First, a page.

Try setting that system property in the server that initiates the S2S connection to your server, and see if your problems are gone. Alternatively, arrange for a non-self-signed certificate.

Let me know if this helps!

If other servers cannot connect to your server, it’s their logs that probably include a hint of what’s going on. Have you got access to those?

My guess is that either one server doesn’t accept self-signed certificates, or fails to validate the certificate chain for some reason. If both servers are Openfire based, try playing with these settings to see if you can make the connection succeed:

  • xmpp.server.certificate.accept-selfsigned (default value “false”)

  • xmpp.server.certificate.verify (default value “true”)

  • xmpp.server.certificate.verify.chain (default value “true”)

I hope this helps!

I am (attempting to) federate with/enable service discovery from a public server (Google Talk in particular). My original grand master plan with this was to set up my own IM server to enable various transports that I could use to import contacts from other IM networks into my Google Talk buddy list so I can use the default GTalk client on Android when I’m mobile. The logging of everything to Google’s cloud is also another nice benefit.

I’ve been running some tests, trying to connect to your server (initially, my router failed to properly forward a port, explaining all of the failed attempts you’ll find in your log).

I have found that I can connect perfectly fine to your XMPP domain, if I configure this Openfire System Property to be “true”: xmpp.server.certificate.accept-selfsigned

This is hardly surprising, given that you use a self-signed certificate. One could argue that allowing self-signed certificates to set-up server-to-server connections should be somewhat more visible in the admin panel. Disallowing them by default might also be somewhat harsh (although, arguably, more safe).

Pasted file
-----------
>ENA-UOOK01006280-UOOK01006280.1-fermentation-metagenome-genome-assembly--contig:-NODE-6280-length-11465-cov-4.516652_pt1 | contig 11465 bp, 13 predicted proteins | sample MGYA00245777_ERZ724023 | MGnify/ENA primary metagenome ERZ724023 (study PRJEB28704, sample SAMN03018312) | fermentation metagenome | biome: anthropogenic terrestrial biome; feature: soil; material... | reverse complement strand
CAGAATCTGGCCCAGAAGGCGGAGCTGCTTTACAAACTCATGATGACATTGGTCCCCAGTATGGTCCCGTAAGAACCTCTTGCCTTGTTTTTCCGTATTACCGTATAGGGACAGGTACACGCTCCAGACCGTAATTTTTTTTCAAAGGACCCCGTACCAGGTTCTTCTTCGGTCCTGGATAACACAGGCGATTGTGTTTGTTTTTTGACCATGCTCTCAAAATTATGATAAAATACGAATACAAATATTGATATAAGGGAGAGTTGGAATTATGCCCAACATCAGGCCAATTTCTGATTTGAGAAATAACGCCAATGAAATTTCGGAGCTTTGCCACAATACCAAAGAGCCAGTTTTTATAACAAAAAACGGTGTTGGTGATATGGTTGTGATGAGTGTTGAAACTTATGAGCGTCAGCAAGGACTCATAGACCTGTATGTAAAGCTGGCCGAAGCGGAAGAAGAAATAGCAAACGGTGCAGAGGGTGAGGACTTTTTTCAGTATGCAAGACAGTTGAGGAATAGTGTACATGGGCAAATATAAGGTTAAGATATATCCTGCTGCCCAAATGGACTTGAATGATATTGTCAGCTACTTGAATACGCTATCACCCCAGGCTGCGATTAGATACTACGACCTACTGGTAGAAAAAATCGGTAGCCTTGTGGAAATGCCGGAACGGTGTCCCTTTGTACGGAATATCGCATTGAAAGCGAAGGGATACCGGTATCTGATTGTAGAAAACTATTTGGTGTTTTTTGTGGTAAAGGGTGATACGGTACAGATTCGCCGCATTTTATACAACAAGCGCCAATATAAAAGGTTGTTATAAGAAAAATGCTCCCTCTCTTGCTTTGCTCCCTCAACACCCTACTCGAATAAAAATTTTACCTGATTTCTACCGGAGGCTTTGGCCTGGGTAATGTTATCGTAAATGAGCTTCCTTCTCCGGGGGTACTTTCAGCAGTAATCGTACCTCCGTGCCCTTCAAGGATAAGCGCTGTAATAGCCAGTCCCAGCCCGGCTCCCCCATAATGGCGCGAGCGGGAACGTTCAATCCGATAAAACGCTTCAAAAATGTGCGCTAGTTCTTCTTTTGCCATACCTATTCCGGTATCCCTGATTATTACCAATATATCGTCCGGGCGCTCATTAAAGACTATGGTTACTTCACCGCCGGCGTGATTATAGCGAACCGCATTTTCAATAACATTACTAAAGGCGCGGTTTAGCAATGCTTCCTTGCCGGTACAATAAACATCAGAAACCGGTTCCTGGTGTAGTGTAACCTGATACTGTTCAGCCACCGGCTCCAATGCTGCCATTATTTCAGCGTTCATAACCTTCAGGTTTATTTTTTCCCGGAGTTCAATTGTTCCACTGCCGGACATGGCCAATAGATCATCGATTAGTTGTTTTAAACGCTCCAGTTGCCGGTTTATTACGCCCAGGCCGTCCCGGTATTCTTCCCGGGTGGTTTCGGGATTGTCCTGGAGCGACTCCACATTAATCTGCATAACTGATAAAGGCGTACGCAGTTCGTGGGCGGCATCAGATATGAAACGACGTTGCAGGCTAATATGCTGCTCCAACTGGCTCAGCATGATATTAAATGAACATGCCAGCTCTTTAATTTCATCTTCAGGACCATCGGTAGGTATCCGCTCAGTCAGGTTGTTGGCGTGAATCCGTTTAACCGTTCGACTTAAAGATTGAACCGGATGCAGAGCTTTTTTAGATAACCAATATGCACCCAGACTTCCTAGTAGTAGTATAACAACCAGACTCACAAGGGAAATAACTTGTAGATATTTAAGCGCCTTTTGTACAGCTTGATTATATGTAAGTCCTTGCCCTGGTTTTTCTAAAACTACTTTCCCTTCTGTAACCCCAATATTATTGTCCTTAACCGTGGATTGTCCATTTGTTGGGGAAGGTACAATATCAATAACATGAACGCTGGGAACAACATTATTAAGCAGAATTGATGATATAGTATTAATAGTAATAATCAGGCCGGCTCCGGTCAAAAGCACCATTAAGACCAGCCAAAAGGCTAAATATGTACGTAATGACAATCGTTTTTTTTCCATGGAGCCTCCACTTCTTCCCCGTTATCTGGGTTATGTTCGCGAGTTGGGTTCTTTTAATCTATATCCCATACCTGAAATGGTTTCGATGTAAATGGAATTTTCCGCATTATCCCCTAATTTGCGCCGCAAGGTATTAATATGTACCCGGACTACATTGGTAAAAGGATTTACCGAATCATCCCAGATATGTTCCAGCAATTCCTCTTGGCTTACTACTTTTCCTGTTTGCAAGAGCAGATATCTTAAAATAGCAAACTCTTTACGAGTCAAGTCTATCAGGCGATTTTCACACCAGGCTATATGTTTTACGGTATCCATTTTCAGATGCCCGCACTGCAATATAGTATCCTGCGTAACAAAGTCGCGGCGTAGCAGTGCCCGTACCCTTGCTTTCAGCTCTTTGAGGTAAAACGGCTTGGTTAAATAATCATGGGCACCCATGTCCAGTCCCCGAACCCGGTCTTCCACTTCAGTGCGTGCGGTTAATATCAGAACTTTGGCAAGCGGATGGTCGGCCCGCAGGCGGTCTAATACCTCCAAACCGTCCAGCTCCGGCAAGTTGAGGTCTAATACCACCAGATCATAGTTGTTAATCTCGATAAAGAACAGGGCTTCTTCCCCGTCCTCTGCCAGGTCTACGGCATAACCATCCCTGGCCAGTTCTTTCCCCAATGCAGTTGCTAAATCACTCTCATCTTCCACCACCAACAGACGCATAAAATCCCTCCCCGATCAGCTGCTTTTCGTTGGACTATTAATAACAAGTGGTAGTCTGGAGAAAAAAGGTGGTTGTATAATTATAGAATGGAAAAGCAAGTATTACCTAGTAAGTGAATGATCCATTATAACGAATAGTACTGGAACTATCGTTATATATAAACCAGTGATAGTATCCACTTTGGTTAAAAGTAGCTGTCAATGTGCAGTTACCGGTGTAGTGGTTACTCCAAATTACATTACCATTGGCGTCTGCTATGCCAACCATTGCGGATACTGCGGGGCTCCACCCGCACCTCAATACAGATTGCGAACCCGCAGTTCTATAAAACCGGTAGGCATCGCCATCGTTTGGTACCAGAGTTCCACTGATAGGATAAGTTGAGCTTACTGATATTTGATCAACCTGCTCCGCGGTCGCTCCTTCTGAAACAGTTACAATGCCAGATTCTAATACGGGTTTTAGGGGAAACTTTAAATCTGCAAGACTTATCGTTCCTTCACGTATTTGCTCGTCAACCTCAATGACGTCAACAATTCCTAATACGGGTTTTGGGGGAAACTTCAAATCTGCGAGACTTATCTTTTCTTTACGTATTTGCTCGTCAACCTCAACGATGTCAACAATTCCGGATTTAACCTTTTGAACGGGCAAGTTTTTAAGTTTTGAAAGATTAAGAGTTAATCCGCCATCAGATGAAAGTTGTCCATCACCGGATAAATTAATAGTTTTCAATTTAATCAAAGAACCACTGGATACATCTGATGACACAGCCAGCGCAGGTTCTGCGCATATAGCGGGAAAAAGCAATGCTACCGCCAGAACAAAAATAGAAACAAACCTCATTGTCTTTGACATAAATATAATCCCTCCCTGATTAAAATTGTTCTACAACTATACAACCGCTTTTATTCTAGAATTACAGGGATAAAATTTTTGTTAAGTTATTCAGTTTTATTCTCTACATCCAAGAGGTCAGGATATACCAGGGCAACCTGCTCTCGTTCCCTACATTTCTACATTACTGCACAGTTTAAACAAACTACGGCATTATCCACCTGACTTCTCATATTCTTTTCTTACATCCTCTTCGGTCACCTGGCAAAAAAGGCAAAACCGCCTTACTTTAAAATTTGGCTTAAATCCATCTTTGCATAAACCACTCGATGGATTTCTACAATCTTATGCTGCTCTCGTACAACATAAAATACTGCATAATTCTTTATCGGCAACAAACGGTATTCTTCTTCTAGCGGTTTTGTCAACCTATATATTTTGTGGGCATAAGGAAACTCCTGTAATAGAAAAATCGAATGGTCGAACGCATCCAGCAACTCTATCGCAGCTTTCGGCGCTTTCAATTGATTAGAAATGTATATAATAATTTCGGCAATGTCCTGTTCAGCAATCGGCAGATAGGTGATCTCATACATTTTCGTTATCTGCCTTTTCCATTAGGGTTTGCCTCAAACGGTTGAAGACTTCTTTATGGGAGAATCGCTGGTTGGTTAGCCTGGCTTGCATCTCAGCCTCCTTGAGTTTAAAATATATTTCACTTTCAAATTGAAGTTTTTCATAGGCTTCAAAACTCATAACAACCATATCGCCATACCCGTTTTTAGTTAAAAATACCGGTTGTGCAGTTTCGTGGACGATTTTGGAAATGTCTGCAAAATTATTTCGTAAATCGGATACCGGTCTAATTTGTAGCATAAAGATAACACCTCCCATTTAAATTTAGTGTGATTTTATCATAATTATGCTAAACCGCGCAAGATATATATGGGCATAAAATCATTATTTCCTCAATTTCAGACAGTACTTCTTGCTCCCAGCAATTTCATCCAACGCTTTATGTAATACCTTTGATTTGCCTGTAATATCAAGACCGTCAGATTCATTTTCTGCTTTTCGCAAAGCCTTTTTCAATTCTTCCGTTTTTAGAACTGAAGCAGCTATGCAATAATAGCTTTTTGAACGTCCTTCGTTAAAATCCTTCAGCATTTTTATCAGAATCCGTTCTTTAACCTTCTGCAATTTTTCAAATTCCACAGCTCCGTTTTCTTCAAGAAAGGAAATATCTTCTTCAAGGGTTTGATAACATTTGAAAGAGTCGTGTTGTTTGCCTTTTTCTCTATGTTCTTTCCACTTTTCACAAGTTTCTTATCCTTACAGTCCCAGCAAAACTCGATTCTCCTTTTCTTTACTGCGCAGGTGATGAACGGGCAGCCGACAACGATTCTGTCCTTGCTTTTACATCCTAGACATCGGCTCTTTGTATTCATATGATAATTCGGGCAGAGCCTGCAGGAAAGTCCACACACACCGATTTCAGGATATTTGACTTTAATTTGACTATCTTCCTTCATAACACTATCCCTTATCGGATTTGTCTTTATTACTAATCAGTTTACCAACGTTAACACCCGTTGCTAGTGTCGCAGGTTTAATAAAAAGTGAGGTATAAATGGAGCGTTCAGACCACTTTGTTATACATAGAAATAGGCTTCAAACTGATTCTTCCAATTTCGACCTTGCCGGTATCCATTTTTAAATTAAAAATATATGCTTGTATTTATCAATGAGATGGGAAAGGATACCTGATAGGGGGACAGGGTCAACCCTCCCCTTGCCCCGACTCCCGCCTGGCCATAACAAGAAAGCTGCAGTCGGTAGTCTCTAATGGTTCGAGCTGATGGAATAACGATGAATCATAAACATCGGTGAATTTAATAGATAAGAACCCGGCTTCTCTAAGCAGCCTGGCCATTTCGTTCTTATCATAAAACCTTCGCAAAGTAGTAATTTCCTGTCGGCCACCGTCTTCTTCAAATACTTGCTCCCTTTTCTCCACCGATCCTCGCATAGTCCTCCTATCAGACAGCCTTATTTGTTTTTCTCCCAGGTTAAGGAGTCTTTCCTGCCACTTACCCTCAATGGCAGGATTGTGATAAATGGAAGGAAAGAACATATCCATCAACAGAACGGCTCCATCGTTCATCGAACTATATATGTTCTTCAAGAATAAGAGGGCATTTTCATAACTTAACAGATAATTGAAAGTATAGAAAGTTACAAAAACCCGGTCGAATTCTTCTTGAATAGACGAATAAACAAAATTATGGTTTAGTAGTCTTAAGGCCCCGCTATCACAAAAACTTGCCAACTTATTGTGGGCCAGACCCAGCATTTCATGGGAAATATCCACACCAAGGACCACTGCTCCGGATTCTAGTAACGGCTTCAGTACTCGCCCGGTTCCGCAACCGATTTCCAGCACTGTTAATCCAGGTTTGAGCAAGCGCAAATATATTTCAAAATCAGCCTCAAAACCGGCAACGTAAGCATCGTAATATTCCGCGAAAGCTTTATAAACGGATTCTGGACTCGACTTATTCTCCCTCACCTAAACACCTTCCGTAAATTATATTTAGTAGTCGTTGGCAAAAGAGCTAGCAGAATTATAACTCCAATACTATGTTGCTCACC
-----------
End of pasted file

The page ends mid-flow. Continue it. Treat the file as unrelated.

Try setting that system property in the server that initiates the S2S connection to your server, and see if your problems are gone. Alternatively, arrange for a non-self-signed certificate.

Let me know if this helps!

I do see your successful server-to-server connection attempts under the warn log as:

2010.07.11 03:43:37 Accepting self-signed certificate of remote server: [*.guusdk.mine.nu]

Were you able to successfully connect to service discovery? If so, excellent. I expected that I would eventually have to get an authorized cert in order to federate/service discovery with Google Talk, but I expected at least a connection attempt of some kind to show up in my logs when I attempted to get to my services under service discovery from GTalk.

The next step I will take is to set up another Openfire server running on another host on my network and see if I can verify the self-signed property fix. My guess is that will do it, though in the end I will need an authorized cert to get it working with the public servers. Also, my own xmpp.server.certificate.accept-selfsigned property is already set to true. Thank you for your help thus far.

I didn’t do service discovery, but I did succesfully query your software version (jabber:iq:version). In any case, the connection was set-up successfully.

I do advise you to test out your setup without involving Google Talk - that network tends to be a bit odd in things. Two Openfire instances (as you suggested) should do the trick.

Good luck!